Patented Drug Deactivation Solution battles national opioid crisis.
On October 26, 2017, the President declared the opioid crisis a national public health emergency triggering the President’s Commission on Combating Drug Addiction and the Opioid Crisis to provide recommendations and policy changes to prevent drug addictions and an estimated 140 Americans from dying each year as a result of a drug overdose. This is especially concerning for the veteran population considering veterans are twice as likely as non-veterans to die from accidental overdoses of painkillers.
This statistic; however, is not surprising given that veterans experience more severe pain than nonveterans, which creates the need for drug intervention.
The President’s declaration came shortly after the release of the President’s Opioid Commission’s Interim Report released on July 31st, 2017. Along with the Commission’s interim recommendation to immediately increase treatment capacity, the Commission proposed to mandate prescriber education initiatives across the country to enhance prevention efforts. Finally, on November 1, 2017, the Commission released the official recommendations for the aggressive prevention and treatment of drug addiction that is prevalent in the United States.
Despite the recent legislation on the opioid crisis, the Department of Veterans Affairs was ahead of the fight against veteran drug addiction with a 2010 release of Clinical Practice Guideline for Opioid Therapy for Chronic Pain (OT CPG), and again in February 2017, updated with more data and recommendations to improve patient care. The VA/DoD guidelines included many of the same recommendations the Commission proposed in their release.
Both the VA/DoD’s directive and the Commission encouraged patient education as a strategy to reduce patients’ risk of becoming addicted to prescription drugs. In addition, to enhance patient education and agency in their pain management, the Commission encouraged the use of drug deactivation bags by hospitals, clinics, pharmacies, and any healthcare professional or provider distributing drugs. Providing patients with easy-to-use drug deactivation bags at the time of drug dispensing is the optimal moment to, “educate the patient on and encourage safe drug disposal,” states the Commission.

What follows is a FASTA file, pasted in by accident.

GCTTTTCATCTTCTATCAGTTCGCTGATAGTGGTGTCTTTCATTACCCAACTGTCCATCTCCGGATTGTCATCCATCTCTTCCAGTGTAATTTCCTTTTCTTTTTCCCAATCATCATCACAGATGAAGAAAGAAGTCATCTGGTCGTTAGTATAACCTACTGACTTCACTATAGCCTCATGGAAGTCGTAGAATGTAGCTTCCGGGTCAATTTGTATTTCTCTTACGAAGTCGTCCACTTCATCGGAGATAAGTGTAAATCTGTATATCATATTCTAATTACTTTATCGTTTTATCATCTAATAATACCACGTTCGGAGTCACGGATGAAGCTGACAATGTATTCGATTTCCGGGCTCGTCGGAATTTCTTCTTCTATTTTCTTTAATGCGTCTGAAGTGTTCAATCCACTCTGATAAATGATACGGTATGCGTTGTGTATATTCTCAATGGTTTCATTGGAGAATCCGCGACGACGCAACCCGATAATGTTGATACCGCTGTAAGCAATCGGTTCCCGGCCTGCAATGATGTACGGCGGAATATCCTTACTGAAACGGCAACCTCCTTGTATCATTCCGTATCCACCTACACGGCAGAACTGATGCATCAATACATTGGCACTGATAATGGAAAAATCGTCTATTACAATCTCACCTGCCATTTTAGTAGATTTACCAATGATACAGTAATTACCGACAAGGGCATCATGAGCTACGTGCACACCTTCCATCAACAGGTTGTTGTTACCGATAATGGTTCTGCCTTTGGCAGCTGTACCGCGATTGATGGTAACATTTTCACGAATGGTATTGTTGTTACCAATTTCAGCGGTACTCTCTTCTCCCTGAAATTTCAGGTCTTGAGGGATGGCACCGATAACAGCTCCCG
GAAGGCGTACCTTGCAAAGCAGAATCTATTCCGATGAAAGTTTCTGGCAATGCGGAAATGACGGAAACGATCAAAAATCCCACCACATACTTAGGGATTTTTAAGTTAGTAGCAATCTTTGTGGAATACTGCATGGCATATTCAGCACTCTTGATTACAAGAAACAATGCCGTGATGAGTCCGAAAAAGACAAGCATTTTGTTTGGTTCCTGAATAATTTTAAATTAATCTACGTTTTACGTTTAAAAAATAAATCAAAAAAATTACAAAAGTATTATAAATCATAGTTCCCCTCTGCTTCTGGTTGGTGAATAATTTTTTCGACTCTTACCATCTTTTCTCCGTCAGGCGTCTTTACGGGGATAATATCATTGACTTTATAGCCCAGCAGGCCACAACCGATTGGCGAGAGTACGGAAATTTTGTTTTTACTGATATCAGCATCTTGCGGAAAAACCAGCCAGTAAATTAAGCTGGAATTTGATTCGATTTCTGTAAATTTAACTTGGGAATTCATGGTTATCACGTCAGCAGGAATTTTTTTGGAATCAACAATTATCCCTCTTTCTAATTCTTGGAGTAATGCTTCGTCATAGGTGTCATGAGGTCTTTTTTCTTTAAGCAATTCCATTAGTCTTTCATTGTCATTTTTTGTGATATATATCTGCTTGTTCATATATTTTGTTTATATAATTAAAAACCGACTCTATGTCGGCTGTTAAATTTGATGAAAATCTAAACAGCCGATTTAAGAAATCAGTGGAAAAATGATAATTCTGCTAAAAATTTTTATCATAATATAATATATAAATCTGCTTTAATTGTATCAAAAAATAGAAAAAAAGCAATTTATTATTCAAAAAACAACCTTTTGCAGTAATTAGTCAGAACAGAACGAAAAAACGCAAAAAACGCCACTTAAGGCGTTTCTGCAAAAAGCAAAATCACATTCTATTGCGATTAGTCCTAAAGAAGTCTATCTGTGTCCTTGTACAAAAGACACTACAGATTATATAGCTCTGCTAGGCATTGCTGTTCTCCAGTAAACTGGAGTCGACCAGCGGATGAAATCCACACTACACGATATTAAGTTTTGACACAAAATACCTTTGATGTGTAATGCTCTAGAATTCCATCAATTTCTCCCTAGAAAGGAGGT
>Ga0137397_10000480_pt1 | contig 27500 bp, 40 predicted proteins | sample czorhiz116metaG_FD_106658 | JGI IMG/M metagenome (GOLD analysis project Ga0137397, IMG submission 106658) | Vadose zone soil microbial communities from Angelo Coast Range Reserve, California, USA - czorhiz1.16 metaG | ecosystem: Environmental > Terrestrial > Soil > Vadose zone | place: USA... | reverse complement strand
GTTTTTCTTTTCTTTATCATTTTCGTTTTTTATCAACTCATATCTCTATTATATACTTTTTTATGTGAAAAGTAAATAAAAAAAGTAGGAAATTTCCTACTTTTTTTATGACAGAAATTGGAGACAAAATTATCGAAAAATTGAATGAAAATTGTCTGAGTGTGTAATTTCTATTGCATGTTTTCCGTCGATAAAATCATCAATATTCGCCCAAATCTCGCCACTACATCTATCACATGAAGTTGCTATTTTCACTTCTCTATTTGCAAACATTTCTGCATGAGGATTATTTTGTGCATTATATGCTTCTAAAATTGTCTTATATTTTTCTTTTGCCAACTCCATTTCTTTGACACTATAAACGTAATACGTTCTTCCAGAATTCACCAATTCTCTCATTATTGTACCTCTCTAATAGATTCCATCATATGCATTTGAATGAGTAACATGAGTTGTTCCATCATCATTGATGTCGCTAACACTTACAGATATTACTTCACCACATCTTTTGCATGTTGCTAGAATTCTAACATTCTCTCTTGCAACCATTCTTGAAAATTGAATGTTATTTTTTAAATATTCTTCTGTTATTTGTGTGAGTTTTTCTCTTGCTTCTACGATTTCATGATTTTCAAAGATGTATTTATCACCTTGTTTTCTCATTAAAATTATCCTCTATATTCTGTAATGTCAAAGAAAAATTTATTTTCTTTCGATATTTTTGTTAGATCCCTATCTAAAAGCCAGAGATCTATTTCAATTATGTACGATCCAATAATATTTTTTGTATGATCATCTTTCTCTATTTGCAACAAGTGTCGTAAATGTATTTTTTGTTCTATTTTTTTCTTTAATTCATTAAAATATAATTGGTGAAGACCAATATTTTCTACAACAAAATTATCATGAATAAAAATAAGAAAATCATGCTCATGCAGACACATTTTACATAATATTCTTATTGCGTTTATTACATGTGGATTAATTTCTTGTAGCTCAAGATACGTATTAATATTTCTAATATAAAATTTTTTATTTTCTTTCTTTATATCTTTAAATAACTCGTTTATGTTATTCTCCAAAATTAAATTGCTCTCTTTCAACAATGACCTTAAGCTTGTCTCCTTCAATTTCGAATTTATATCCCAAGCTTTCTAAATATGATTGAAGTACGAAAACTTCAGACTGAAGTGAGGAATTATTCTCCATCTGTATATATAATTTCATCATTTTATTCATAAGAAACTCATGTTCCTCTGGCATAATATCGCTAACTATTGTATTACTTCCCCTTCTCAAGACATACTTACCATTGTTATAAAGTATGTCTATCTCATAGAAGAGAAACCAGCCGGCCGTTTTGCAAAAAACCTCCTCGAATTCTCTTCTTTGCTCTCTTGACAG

In fact, the Commission encourages hospitals, clinics, and pharmacies to become year-round authorized collectors of prescription drugs and drug deactivation bags are an effective tool to facilitate this effort to prevent drug addiction and discourage overdoses if drugs are no longer needed by the patient.
Drug deactivation bags, like the Deterra Drug Deactivation System, enable patients to safely dispose of unwanted—and unneeded—drugs in their homes, without assistance from a medical provider. Allowing patients the ability to take control of their pain management and discontinue the use of opioids effectively mitigates risk of drug addition, as well as reduces the opportunity for family members getting their hands on harmful medications.
Adhering to the Veteran Health Administration (VHA) and Military Health System’s (MHS) aim of proving a continuum of care, Deterra functions as a patient safety mechanism even when not in the presence of a physician. Deterra pouches are easy-to-use and renders drugs inert and safe for the environment using patented MAT12® technology. This powerful “take-home” technology is supported by the National Institute on Drug Abuse (NIDA) who asserts that: preventing or stopping nonmedical use of prescription drugs is an important part of patient care.
Geo-Med, LLC, a Service-Disabled Veteran-Owned Small Business (SDVOSB) medical and surgical supplier to the VHA and MHS supports the VA/DoD’s aim to improve veteran healthcare and reduce the risk of drug addiction and overdose by offering the Deterra solution.
“Anywhere there are drugs, Deterra should be,” emphasizes Cristen Shaver, Senior Sales Executive at Verde Technologies, Inc., maker of the Deterra® Drug Deactivation System.
Drug deactivation pouches can be stocked in all hospital settings, pharmacies, and in any healthcare facility that prescribes and distributes drugs and given to patients when they pick-up their prescription. Having drug deactivation technology in hospitals allows doctors and nurses to quickly deactivate and discard unused drugs from patients who are admitted; thereby, reducing the risk of the excess medication being returned to the patient when released.
The VA, the DoD, the Commission, and the NIDA all agree that battling the U.S. opioid crisis requires a multipronged approach and effort from multiple stakeholders, including the patients themselves. Drug addiction prevention can be encouraged through the use of patient education and awareness of the risk, as well as the elimination of drugs by patients using take-home drug deactivation systems.
Jessica Lynn Campbell is Geo-Med’s Sales and Marketing Operations Manager. Jessica holds a Bachelor’s in Psychology, a Master’s in English-Technical Communication, and is currently obtaining a PH. D. in Texts and Technology. Jessica is an experienced technical writer and has been published in both scholarly and media publications. Her primary research is health and medical communications. Jessica can be reached at Jessica.firstname.lastname@example.org or 407-810-7542.
Geo-Med, LLC is a verified Service-Disabled Veteran-Owned Small Business (SDVOSB) medical and surgical supplier to the Veteran Health Administration and Department of Defense medical facilities. Our primary focus is on providing high-quality products and exceptional customer service to our VA and DOD medical facilities.